Sexual harassment in academia has basically been a problem since women were magnanimously allowed to enter academia in the first place — and women who fought hard for their places in colleges and universities knew full well that reporting harassment and rape came with serious consequences. In prior eras, of course, college and university women were already suspect, but ‘ruined’ if anyone suspected improprieties. In the modern era, slut shaming and rape culture still ensure that if women and girls report harassment and assault, people blame them for it, and equally ruin them, though this time, it’s not their marital prospects, but their careers.
Undergraduate students put in the position of reporting may find themselves in a situation where their cases aren’t taken seriously, aren’t really investigated, and, if investigated and ‘substantiated,’ don’t really result in any penalties. That’s awful enough, but for people planning to go into academia, it comes with an extra sting, because now they are established as troublemakers. This is even worse for graduate students, who are expected to tolerate a culture of abuse because ‘this is the way it’s always been,’ and many schools have completely bizarre and horrific ways of handling sexual harassment cases.
Like rules against revoking tenure for older allegations, despite knowing that some people may take years to report out of shame or fear of reprisals. Or policies putting the burden of proof on people who have already been sexually harassed. Or policies making it impossible to revoke tenure, period, on the grounds of sexual harassment cases. Or policies forcing people to remain with advisors and professors they have accused of harassment. It’s a long and disgusting list, and the University of California has really been under the microscope for it, but it’s not the only college and university system with some serious problems when it comes to handling sexual harassment cases.
This is a huge and multifaceted issue that can’t be solved with a flick of a wrist and a single definitive action. But one thing absolutely needs to change: We must have a penalty-free system for reporting sexual harassment, and those reports must come with actual consequences. Until then, victims are put in the position of danger, while their abusers are in positions of safety. They know that reports are unlikely, and that if they do occur, the outcome will likely have minimal repercussions. Their colleges and universities are deliberately cultivating a culture of sexual violence, and they are refusing to deal with it, and they’re acting surprised when the trend of sexual harassment and assault continues despite ‘blue ribbon commissions’ and the like.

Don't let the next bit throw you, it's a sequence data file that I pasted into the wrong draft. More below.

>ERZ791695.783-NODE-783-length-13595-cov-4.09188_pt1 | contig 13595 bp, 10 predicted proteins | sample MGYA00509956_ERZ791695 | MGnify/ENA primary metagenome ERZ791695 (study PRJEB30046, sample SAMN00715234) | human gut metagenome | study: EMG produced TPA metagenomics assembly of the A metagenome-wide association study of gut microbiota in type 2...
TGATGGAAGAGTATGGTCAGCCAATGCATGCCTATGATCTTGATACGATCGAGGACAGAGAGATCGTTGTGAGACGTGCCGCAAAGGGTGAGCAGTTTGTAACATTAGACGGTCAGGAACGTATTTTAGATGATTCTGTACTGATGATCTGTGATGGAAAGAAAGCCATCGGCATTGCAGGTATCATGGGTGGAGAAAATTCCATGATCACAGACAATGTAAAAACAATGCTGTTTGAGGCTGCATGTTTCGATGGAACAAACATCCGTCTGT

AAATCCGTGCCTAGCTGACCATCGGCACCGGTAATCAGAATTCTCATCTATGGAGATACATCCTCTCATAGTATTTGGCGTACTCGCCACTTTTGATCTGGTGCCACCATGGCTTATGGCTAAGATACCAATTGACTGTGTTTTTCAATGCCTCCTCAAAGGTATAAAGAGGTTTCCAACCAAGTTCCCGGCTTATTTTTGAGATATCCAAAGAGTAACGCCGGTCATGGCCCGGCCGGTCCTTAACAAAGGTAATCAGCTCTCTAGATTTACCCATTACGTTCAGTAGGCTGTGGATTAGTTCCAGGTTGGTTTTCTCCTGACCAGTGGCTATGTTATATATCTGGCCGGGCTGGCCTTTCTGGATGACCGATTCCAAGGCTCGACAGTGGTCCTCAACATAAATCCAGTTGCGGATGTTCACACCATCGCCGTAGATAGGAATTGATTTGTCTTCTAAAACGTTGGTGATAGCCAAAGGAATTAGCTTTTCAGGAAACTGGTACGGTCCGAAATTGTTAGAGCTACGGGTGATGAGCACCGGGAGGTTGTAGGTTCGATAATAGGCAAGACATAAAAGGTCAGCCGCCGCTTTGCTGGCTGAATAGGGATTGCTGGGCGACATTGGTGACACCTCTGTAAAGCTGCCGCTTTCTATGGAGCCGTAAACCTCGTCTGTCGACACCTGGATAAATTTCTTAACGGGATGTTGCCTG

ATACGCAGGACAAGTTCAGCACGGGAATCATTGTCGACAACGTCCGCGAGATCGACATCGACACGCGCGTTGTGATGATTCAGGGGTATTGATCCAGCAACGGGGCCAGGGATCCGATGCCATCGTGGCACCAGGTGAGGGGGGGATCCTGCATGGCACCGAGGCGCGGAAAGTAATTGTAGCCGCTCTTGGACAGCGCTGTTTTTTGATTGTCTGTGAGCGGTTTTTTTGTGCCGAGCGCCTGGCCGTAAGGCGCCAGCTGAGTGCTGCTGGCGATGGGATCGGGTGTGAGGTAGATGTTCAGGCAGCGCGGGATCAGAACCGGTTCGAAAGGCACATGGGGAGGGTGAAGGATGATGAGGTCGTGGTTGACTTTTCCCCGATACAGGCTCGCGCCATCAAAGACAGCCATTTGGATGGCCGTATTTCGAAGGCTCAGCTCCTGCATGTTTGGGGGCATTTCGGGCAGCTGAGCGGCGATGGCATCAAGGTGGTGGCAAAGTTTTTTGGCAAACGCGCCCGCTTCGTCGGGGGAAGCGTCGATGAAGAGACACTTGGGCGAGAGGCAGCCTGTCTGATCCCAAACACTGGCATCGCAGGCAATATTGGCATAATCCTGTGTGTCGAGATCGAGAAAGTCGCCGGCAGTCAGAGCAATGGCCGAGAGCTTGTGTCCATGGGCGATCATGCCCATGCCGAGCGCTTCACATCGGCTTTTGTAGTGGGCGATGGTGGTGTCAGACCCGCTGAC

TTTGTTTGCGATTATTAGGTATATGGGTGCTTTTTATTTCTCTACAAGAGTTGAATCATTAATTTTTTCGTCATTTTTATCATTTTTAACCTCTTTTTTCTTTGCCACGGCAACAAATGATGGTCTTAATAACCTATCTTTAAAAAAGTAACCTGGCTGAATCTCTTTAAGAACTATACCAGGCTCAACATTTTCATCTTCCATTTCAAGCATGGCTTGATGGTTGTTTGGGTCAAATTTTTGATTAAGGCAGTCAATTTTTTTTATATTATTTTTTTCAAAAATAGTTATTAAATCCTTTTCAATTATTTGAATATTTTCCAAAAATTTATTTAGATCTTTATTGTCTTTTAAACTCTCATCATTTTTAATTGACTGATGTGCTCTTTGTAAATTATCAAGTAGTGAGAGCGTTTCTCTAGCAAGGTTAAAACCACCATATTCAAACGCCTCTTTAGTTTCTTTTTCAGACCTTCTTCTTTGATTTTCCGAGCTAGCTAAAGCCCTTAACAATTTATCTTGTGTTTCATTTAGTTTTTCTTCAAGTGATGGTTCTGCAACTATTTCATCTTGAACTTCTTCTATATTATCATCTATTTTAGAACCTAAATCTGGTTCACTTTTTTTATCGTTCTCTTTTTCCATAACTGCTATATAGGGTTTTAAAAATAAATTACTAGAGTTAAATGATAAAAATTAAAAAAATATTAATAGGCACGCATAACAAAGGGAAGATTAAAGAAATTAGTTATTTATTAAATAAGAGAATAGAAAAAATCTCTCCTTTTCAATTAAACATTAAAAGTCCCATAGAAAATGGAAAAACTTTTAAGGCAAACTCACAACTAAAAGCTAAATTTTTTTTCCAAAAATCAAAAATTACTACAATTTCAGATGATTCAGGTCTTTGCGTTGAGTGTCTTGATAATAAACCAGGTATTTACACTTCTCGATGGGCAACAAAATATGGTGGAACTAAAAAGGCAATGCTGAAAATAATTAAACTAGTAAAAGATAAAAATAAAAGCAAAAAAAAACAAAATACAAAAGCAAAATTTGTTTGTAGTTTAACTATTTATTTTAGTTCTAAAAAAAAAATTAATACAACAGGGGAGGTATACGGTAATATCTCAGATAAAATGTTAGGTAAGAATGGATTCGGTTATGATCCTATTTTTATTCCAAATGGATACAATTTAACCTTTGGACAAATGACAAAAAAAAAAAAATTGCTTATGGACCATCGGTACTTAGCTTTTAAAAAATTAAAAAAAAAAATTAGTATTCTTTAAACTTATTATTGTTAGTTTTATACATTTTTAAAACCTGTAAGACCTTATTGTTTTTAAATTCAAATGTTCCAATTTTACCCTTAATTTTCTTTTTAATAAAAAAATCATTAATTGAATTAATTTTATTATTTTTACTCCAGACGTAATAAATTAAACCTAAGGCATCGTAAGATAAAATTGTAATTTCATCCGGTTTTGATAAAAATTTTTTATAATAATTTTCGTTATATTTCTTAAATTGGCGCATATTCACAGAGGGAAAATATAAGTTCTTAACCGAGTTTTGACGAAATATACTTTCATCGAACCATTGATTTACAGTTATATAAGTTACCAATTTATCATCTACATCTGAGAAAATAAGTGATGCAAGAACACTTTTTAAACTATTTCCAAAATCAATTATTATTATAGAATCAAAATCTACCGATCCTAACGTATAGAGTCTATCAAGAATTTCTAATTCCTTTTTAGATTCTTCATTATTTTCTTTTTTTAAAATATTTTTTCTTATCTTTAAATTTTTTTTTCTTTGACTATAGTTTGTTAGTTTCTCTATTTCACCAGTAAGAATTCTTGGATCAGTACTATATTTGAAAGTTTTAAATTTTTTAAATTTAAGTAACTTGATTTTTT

Penalty-free reporting systems include the ability to report anonymously. They include an office at a school dedicated to handling sexual harassment cases, and they include shielding victims’ identities from the people they are accusing as well as the general public — people who report are often harassed even more, including by cohorts, when the people involved are beloved professors. They need to know that when they approach the university, they will be treated with respect, and that their reports will be taken seriously and followed through, which in the short term includes placing them with different advisors, allowing them to drop or change classes or sections, and creating a way for them to avoid being around their abusers.
It involves conducting actual investigations and exploring the possibility that if one student has come forward, others are likely remaining in the shadows. Professors and staff need to be put on notice that they are under investigation, and the college is considering the issue as a serious matter, not something to be handled with a quick, pro-forma panel followed by a slap on the wrist, if anything. When students actually see that reports are followed by investigations and serious results, it makes them feel like the environment for reporting and handling harassment and assault is focused on them and their needs, not protecting professors and the legal interests of the university (or its public face).
This is hard. It requires a fundamental rethinking of how these cases are handled, and it requires confronting the role of rape culture in the development and enforcement of school policies. For some schools, it’s necessary to break these things all the way down to the ground and build them back up again. For all schools, it is worth it. No one should have to weigh reporting and seeking justice for harassment against her career. Ever. Period. No one should think that reporting is pointless because nothing will happen, other than being shamed for speaking out. Ever. Period.
Colleges and universities have really exceptionalised themselves on the subject of sexual harassment and assault, making it difficult to report safely, making it clear that they don’t care about victims, and behaving as though they aren’t subject to the same laws that govern the outside world. Those laws are weak enough, but when they’re watered down even further, it puts victims at an utter disadvantage, and creates an extremely dangerous power structure. No one should think that they have the right to abuse students because nothing will happen, because they will face no consequences, because those students will be too afraid to report.
Colleges talk about wanting to address these problems, but they don’t back these claims with actions. That needs to change, because this is a problem that has been entrenched for centuries, and it’s unconscionable that this is still the case.
Image: Guys, Keep Out, Stefan Lins, Flickr